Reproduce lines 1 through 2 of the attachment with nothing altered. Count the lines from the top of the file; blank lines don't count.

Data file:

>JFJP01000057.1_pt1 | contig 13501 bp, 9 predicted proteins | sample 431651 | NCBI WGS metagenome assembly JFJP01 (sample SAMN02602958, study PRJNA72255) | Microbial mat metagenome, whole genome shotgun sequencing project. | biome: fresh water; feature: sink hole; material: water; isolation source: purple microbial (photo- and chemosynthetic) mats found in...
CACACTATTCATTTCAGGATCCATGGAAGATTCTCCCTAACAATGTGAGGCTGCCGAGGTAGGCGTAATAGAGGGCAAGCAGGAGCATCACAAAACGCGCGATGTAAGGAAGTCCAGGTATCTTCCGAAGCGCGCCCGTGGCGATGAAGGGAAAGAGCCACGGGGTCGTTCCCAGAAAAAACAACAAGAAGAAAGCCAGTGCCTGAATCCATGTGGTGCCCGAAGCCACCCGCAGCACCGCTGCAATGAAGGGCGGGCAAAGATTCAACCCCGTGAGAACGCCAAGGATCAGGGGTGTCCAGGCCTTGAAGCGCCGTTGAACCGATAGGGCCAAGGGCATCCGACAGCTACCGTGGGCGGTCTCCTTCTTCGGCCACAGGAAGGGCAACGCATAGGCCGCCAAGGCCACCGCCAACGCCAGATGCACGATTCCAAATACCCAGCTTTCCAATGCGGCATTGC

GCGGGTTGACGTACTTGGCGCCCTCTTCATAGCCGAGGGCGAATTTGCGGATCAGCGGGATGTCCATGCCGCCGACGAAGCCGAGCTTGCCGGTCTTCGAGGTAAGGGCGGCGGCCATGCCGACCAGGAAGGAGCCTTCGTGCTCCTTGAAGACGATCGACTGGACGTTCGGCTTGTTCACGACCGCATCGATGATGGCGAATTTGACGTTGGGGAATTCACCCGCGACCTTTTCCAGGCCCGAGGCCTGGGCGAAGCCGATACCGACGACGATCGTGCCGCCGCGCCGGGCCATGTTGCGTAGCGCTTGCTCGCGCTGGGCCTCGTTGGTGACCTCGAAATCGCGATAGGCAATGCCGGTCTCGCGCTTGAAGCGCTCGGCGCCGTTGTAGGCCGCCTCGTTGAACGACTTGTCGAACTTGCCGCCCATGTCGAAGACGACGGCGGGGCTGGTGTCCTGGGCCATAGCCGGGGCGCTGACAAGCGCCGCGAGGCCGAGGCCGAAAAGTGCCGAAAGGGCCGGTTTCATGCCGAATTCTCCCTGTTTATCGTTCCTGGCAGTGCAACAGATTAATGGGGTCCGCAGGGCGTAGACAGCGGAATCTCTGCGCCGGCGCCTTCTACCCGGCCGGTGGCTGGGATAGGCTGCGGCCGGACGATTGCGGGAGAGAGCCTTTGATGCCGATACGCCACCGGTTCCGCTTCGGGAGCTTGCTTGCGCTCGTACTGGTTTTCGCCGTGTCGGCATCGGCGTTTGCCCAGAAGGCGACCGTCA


>JFJP01000057.1_pt1 | contig 13501 bp, 9 predicted proteins | sample 431651 | NCBI WGS metagenome assembly JFJP01 (sample SAMN02602958, study PRJNA72255) | Microbial mat metagenome, whole genome shotgun sequencing project. | biome: fresh water; feature: sink hole; material: water; isolation source: purple microbial (photo- and chemosynthetic) mats found in...
CACACTATTCATTTCAGGATCCATGGAAGATTCTCCCTAACAATGTGAGGCTGCCGAGGTAGGCGTAATAGAGGGCAAGCAGGAGCATCACAAAACGCGCGATGTAAGGAAGTCCAGGTATCTTCCGAAGCGCGCCCGTGGCGATGAAGGGAAAGAGCCACGGGGTCGTTCCCAGAAAAAACAACAAGAAGAAAGCCAGTGCCTGAATCCATGTGGTGCCCGAAGCCACCCGCAGCACCGCTGCAATGAAGGGCGGGCAAAGATTCAACCCCGTGAGAACGCCAAGGATCAGGGGTGTCCAGGCCTTGAAGCGCCGTTGAACCGATAGGGCCAAGGGCATCCGACAGCTACCGTGGGCGGTCTCCTTCTTCGGCCACAGGAAGGGCAACGCATAGGCCGCCAAGGCCACCGCCAACGCCAGATGCACGATTCCAAATACCCAGCTTTCCAATGCGGCATTGC